Yes, there is an App for everything these days — including the new free “Geriatrics Cultural Navigator” iPhone App for eldercare workers:
Are you a clinician caring for older adults from different ethnicities? Do you want to better understand the role of culture and ethnicity in health care in order to make better decisions about these patients? Then the Geriatrics Cultural Navigator is just the tool for you. The Navigator offers quick guidance on different cultures — including preferred forms of address, nonverbal communication, acculturation, culture-specific health risks, disclosure and consent, tradition and health beliefs, gender issues, approaches to decision-making, and use of advanced directives.
Developed by the American Geriatrics Society (AGS), this App “reflects our melting pot — providing clinical decision-making support for Americans from a variety of cultures.”
Cultural and racial sensitivity is no joke in nursing home and other eldercare settings and we strongly applaud AGS for developing this App. Although the idea of a multi-culti iphone App may sound trite or overly PC at first blush, a glance at some screenshots from the App shows some pretty useful cultural insight for caregivers:
(Click image to enlarge)
Of course, anyone who has worked in a nursing home has dealt with racial issues related to caregiving and they might point out that it’s often the elders who are in need of a racial-sensitivity App. This news story from McKnight’s Long Term Care News is a case in point:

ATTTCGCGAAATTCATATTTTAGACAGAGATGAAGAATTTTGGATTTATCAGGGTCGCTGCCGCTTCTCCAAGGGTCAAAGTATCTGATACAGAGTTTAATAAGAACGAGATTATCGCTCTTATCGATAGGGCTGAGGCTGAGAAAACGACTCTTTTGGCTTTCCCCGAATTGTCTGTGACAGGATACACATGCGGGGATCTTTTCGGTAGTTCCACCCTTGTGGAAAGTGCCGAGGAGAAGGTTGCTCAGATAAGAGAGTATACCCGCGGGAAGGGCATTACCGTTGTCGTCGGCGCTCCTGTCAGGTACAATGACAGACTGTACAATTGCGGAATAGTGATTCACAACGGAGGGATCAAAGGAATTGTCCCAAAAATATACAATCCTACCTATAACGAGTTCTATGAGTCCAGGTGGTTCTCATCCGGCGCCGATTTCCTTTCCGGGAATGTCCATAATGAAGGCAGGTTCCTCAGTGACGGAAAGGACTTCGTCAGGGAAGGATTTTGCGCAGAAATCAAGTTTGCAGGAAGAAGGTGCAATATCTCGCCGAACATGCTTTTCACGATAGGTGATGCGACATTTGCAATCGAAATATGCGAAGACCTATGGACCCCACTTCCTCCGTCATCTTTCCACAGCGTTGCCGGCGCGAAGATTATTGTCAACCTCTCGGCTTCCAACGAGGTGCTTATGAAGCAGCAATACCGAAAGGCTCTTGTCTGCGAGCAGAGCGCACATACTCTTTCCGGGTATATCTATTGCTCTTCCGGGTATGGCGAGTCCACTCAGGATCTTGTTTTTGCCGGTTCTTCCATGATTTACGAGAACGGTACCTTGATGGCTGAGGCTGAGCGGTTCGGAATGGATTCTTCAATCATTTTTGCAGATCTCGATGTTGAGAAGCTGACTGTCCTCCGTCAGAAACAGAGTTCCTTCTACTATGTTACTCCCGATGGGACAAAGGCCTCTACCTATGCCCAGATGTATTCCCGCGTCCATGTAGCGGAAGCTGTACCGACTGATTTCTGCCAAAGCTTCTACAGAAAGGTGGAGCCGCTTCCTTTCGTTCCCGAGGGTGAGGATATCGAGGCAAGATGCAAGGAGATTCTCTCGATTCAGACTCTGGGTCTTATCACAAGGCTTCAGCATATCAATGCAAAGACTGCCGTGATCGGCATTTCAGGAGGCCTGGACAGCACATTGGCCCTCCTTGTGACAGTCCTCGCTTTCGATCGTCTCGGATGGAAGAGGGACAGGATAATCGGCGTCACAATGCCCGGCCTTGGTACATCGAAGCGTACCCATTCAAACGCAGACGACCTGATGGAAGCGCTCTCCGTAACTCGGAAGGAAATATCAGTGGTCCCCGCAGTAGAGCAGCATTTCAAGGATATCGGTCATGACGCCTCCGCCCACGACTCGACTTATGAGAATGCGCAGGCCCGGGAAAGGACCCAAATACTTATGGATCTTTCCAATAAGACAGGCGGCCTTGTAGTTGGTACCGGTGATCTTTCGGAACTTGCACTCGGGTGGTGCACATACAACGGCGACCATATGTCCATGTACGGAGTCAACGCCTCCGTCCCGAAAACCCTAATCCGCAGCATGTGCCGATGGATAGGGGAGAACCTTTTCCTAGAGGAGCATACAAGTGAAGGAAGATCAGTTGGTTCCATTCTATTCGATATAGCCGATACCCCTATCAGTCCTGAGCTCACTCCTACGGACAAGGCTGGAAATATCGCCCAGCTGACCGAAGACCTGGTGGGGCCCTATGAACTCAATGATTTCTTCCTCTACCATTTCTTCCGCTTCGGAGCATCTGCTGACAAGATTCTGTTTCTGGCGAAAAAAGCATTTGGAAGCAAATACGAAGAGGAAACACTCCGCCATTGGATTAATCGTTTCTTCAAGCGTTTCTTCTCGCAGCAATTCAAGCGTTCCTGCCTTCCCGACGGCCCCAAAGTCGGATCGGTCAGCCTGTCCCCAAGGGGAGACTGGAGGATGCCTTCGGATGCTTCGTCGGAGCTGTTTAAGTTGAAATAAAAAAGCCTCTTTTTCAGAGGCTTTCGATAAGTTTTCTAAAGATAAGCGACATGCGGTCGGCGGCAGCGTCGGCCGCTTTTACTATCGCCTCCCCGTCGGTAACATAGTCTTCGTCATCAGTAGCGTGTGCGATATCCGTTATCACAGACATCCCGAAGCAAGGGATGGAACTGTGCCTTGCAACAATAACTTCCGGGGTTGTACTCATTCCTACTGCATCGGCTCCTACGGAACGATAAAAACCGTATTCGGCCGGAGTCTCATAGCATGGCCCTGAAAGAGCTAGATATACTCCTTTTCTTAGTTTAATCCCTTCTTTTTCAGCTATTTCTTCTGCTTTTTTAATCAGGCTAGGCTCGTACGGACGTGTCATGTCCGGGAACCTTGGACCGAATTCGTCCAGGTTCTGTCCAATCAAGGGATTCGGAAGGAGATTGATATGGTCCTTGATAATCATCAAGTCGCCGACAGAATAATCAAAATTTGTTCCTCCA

Racial preference ruling disseminated to state’s nursing homes
All nursing homes in Indiana will be notified of a recent court ruling that declared that nursing home residents cannot specify treatment from a particular caregiver based on race, state health officials said recently.
The ruling stems from the recent case of Brenda Chaney, a black nursing assistant who was prohibited by her facility from treating a patient who preferred only white caregivers.
The AP reports that this decision will likely be the national model for all nursing homes, which are regulated by the federal government.
I’m very curious to hear what our readers think about racial sensitivity and eldercare. Is anyone out there going to download this App and try it out? And what do you think about the Indiana ruling?
H/T to GeriPal for blogging the Geriatrics Cultural Navigator.
Al Power says
I think it’s unfortunate when such choices need to be legislated one way or the other, because it hides the real issue, which is the lack of relationship in long-term care.
Our institutional approach to long-term care creates fears and barriers that naturally lead people to seek the company of those who seem most familiar. What I have seen, however, is that when REAL relationships underlie true care, the racial and ethnic divides absolutely melt away. Our home is full of stories that bear this out.
Rather than say, “You must (or must not) have this or that type of staffing”, we need to ask about what is missing from the lives of people of ALL backgrounds in nursing homes.